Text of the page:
Young Writer/Poet Aaheli Roy's Reviews of Famous Books


Hi, I am Aaheli Roy, a 14 year old poet and writer who will try to get you out of your bed and do something productive with the free time in our hands. Considering the current pandemic and how it has lead people to be sitting free and having a lot of time on their hands, I decided to put down a list of books which I myself have read and thoroughly enjoyed. I admit that I too have been distracted on my cell phone and laptop after my classes finish, but the both of us can try and improve our habit and actually do something useful. So be electrocuted by these interesting, gripping and imaginative books I picked out for you (don’t trust me)-



In Japan, millions of people have ikigai (pronounced Ick-ee-guy) a reason to jump out of bed each morning.

What’s your reason for getting up in the morning?

The Japanese island of Okinawa, where ikigai has its origins, is said to be home to the largest population of centenarians in the world.

Could the concept of ikigai contribute to longevity?

This eye- opening book will show you how to leave urgency behind, find your purpose, friendships and throw yourself into passion. Letting you in on a secret, if you have an urge to live longer and most importantly to live happily, these tricks on how to achieve calmness and come in peace with your mind, body and soul will definitely keep you going in quarantine.



The Diary of a Young Girl, also known as The Diary of Anne Frank, journal by Anne Frank, a Jewish teenager who chronicled her family’s two years (1942–44) in hiding during the German occupation of the Netherlands during World War II. The book was first published in 1947—two years after Anne’s death in a concentration camp—and later became a classic of war literature.

In 1933 Anne’s family—her father, Otto; her mother, Edith; and her older sister, Margot—moved to Amsterdam from Germany following the rise of Adolf Hitler. In 1940 the Netherlands was invaded by Germany, which began to enact various anti-Jewish measures, one of which required Anne and her sister to enroll in an all-Jewish school the following year. On June 12, 1942, Anne received a red-and-white plaid diary for her 13th birthday. That day she began writing in the book: “I hope I will be able to confide everything to you, as I have never been able to confide in anyone, and I hope you will be a great source of comfort and support.” The following month Margot received an order to report to a labour camp. Facing arrest if she did not comply, the family went into hiding on July 6, 1942, moving into a “secret annex” at Otto’s business in Amsterdam, the entrance to which was soon hidden behind a moveable bookcase. The Franks were later joined by four other Jews—Hermann and Auguste van Pels and their son, Peter, and Fritz Pfeffer—and were aided by several friends, including MiepGies, who brought food and other supplies.

This is a seriously gruesome but also heart-warming story of a girl whose life completely changes at the age of 13. It will keep you hooked until the last moment and live the life of a teenager whose life was taken at a tender age.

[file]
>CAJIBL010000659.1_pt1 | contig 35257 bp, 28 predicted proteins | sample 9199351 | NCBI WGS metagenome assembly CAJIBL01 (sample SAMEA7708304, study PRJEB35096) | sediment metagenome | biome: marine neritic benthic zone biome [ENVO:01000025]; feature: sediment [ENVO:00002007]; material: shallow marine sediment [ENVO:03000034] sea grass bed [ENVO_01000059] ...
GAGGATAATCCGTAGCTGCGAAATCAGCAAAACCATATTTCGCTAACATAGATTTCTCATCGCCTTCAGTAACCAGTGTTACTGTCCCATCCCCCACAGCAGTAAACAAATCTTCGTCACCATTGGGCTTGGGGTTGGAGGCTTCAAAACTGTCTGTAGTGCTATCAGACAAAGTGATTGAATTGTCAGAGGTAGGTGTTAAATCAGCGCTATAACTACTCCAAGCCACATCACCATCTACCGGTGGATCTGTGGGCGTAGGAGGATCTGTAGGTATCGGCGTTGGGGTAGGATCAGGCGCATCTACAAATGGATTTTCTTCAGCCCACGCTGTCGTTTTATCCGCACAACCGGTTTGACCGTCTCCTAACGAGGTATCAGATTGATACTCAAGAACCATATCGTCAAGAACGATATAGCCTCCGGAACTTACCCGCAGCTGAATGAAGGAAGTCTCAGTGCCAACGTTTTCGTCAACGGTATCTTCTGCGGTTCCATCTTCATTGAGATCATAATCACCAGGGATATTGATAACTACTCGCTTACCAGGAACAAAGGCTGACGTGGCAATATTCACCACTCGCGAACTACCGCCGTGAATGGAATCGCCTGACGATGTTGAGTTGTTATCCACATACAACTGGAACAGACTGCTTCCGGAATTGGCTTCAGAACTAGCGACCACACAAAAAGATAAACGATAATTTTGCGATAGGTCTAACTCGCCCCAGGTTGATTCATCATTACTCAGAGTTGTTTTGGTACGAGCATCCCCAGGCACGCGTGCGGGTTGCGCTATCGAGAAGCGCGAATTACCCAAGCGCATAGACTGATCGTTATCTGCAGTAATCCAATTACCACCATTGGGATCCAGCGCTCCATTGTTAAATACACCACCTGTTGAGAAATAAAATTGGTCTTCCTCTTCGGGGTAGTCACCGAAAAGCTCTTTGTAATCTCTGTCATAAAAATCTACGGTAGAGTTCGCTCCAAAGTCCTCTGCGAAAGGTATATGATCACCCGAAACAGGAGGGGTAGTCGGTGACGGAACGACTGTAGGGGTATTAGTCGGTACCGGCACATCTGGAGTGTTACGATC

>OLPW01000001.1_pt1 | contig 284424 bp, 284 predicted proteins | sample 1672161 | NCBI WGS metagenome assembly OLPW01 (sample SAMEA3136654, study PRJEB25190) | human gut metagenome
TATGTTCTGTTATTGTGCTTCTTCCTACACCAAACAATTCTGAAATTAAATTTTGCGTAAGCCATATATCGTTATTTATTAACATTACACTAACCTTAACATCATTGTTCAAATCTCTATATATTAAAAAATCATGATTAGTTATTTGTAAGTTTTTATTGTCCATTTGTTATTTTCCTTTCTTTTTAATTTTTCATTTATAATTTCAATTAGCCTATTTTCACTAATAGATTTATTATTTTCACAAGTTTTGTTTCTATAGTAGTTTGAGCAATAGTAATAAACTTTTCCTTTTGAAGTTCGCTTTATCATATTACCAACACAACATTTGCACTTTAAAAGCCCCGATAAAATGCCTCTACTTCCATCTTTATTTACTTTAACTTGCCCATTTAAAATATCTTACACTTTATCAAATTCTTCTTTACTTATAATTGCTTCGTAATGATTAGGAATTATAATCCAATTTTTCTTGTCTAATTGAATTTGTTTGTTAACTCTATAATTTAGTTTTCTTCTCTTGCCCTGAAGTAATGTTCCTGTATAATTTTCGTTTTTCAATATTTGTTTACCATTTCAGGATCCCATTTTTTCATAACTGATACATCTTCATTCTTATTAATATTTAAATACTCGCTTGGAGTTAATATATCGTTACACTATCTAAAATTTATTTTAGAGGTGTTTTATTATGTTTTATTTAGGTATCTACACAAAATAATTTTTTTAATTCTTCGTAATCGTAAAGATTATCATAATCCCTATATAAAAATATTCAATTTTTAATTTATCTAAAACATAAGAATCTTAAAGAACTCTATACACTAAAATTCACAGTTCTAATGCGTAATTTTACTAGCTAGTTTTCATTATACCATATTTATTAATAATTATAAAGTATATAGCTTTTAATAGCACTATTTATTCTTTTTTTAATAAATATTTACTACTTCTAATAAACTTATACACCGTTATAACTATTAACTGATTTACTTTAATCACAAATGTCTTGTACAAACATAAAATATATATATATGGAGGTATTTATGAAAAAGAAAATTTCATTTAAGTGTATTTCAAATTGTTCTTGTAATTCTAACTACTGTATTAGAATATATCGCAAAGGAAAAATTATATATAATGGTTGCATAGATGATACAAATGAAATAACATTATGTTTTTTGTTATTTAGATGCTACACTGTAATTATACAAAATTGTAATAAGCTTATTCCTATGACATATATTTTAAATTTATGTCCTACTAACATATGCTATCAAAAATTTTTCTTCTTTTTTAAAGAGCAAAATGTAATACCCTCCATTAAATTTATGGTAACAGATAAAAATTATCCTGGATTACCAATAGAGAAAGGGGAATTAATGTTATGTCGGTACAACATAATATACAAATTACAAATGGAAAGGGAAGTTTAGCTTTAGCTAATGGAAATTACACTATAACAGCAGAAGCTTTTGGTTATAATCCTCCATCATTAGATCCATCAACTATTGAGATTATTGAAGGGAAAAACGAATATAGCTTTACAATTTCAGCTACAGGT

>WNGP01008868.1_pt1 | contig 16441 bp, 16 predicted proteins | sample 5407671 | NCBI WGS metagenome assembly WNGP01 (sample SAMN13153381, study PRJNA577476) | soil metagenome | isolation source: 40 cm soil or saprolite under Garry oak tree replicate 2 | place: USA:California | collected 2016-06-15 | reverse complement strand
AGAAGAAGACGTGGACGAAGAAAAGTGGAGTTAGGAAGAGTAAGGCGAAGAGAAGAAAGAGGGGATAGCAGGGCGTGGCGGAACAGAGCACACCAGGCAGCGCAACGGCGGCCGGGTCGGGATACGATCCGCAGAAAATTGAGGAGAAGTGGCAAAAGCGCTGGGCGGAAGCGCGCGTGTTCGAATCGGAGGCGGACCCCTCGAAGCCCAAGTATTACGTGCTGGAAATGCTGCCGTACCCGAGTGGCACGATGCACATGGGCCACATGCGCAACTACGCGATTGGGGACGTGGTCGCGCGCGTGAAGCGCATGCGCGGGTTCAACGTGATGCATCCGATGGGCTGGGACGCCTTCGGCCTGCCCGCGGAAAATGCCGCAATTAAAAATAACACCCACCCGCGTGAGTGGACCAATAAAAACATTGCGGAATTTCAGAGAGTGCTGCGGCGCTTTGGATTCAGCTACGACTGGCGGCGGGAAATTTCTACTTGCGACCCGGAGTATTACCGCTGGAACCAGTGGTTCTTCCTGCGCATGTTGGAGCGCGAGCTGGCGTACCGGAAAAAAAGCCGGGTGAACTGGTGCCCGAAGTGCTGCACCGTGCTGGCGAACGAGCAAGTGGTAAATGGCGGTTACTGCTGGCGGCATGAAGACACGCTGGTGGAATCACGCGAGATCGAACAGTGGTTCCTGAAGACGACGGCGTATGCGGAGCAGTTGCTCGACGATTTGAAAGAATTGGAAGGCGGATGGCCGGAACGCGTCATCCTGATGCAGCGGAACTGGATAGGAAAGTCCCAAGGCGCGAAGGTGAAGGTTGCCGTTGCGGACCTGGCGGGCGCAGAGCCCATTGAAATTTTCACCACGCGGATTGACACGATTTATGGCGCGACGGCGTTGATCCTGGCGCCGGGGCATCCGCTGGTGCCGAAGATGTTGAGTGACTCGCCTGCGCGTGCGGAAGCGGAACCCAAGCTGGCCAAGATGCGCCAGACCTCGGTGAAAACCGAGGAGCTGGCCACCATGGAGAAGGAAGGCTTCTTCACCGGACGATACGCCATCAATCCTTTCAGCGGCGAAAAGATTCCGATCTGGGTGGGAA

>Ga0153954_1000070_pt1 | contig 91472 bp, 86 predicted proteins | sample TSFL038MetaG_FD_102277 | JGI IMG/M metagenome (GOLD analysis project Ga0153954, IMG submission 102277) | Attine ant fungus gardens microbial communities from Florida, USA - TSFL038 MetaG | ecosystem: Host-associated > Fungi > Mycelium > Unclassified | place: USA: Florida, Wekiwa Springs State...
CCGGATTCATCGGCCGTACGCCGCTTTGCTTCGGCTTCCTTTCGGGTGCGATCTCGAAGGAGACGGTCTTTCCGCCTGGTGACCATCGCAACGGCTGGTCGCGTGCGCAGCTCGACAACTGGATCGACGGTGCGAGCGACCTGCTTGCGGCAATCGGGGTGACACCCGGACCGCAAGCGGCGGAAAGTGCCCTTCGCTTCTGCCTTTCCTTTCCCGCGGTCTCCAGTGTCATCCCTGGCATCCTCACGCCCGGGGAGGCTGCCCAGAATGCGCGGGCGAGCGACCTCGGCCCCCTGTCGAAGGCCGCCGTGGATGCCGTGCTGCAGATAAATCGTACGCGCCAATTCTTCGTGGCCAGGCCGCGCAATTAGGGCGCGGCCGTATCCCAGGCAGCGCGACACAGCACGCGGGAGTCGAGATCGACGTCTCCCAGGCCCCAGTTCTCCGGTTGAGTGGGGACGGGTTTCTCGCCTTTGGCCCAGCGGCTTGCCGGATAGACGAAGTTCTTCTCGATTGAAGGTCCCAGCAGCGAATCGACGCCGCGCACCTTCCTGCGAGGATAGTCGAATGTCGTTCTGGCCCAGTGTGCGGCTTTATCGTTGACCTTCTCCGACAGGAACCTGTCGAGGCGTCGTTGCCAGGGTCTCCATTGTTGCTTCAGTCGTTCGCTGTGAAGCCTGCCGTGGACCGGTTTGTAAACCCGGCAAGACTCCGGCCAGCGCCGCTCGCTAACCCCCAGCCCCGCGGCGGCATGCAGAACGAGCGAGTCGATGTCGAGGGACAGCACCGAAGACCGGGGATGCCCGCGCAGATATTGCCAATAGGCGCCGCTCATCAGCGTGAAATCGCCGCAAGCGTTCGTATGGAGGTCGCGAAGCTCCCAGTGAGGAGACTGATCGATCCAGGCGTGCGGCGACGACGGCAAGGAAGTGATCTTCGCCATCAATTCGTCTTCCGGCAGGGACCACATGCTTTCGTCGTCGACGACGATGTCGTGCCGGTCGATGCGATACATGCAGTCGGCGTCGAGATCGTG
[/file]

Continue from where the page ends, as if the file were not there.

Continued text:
The Sun and her Flowers is a collection of poetry in five parts by RupiKaur. These five sections trace Kaur’s journey towards self-love and self-empowerment, eventually culminating in Kaur’s contented statement, “there is nothing left to worry about. the sun and her flowers are here”

Kaur’s collection begins with a section called “wilting”

Throughout “wilting,” Kaur deals with self-hatred, depression, and loneliness, unable to move on from her past relationship. By the end of “wilting,” Kaur decides that she must move on, thus truly beginning the journey that will persist throughout The Sun and her Flowers.

In falling she describes the memories and traumas of her childhood and how it changed her as a person.

in rooting, she considers the immigration of her parent’s from her country and how it affected her childhood and adultery.

In rising, she realizes how she can embrace herself and spreads the idea of self-love.

And in blooming, she concludes that finding love in yourself is the only way you can achieve happiness as a person.

I really loved the intricate details and emotions in this book as we can really relate to the way RupiKaur has perfectly summed up almost everyone’s ‘not so perfect life’, it truly makes you realize your self- worth and gives you consolation and encourages you to embrace your inner self. I personally didn’t like her previous books such as ‘Milk and Honey’, but this showed that she improved and put a bit more of thought process on this one.



September, 1939. As the Second World War begins, ten-year-old Shirley is sent away on a train with her schoolmates. She doesn’t know where she’s going, or what’s going to happen to her when she gets there. All she has been told is that she’s going on ‘a little holiday’.

Shirley is billeted in the country, with two boys from East End London, Kevin and Archie – and their experiences living in the strange, half-empty Red House, with the mysterious and reclusive Mrs Waverley, will change their lives for ever.

I read this book almost a year ago, and Jacqueline Wilson’s books absolutely fascinate me. She described Shirley’s emotions in a way you could actually sense what she wanted and how she felt. Describing traumatic events such as wars from the view of a mere teenager is incredibly difficult. You would certainly be gripped and hope for an ending which would result in the protagonists being safe.

I hope I helped you with these suggestions and encourage you to read them and be more productive this quarantine. We are all in this together and spending time on things that matter will not only boost you mood but also enlighten you as a person.